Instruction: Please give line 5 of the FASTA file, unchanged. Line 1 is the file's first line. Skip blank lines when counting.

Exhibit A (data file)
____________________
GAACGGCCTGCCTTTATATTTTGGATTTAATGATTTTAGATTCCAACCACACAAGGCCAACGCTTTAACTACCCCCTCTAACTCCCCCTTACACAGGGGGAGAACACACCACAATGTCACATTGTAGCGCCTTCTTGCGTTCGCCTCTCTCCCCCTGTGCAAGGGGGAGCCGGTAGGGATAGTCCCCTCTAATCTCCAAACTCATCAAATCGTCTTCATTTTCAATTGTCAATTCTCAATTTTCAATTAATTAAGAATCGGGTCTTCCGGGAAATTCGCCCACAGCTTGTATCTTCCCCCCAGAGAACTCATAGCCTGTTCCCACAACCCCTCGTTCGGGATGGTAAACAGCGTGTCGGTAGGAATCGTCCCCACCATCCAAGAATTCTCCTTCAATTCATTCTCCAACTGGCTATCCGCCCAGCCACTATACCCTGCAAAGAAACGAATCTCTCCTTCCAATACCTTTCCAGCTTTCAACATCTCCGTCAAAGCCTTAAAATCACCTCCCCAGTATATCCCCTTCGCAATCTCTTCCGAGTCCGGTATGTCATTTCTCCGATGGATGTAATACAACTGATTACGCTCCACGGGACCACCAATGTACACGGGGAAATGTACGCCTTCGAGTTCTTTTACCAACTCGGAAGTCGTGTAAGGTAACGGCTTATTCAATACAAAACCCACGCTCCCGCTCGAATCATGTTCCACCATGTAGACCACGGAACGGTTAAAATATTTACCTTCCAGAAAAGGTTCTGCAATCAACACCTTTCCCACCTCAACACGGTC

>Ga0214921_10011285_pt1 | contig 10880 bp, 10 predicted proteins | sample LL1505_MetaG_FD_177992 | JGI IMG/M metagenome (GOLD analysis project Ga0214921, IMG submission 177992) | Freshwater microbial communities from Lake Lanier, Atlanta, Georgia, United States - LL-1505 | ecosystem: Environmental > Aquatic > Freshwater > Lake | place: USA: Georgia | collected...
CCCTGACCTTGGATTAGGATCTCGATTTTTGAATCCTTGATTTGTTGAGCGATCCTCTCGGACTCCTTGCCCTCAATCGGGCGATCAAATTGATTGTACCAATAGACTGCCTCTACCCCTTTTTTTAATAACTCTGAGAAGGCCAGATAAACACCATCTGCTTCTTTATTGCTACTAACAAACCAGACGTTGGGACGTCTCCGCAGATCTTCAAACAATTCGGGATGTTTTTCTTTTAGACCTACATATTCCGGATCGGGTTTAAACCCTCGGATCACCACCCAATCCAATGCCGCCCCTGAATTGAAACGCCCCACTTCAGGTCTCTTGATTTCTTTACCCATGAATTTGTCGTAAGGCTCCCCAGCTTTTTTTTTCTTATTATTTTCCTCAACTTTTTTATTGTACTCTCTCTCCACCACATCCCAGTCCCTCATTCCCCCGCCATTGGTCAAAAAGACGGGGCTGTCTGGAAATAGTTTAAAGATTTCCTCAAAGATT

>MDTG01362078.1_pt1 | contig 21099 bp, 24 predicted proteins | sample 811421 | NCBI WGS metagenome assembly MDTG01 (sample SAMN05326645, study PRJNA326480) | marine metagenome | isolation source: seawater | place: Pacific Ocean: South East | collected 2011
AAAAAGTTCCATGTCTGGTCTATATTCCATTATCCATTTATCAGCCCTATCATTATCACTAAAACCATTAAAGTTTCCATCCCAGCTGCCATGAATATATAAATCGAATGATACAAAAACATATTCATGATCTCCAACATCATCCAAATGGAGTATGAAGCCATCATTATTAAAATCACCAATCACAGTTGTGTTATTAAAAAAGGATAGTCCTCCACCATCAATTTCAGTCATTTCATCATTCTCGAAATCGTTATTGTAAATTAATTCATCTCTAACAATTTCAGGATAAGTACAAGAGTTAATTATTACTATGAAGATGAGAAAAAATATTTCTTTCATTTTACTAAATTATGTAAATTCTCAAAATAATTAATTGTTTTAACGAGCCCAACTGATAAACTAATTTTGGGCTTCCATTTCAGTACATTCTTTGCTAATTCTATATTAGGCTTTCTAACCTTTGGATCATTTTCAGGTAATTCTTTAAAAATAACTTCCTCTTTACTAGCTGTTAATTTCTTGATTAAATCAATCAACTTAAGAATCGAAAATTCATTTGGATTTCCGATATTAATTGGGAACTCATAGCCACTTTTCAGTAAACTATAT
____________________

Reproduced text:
AAAAAGTTCCATGTCTGGTCTATATTCCATTATCCATTTATCAGCCCTATCATTATCACTAAAACCATTAAAGTTTCCATCCCAGCTGCCATGAATATATAAATCGAATGATACAAAAACATATTCATGATCTCCAACATCATCCAAATGGAGTATGAAGCCATCATTATTAAAATCACCAATCACAGTTGTGTTATTAAAAAAGGATAGTCCTCCACCATCAATTTCAGTCATTTCATCATTCTCGAAATCGTTATTGTAAATTAATTCATCTCTAACAATTTCAGGATAAGTACAAGAGTTAATTATTACTATGAAGATGAGAAAAAATATTTCTTTCATTTTACTAAATTATGTAAATTCTCAAAATAATTAATTGTTTTAACGAGCCCAACTGATAAACTAATTTTGGGCTTCCATTTCAGTACATTCTTTGCTAATTCTATATTAGGCTTTCTAACCTTTGGATCATTTTCAGGTAATTCTTTAAAAATAACTTCCTCTTTACTAGCTGTTAATTTCTTGATTAAATCAATCAACTTAAGAATCGAAAATTCATTTGGATTTCCGATATTAATTGGGAACTCATAGCCACTTTTCAGTAAACTATAT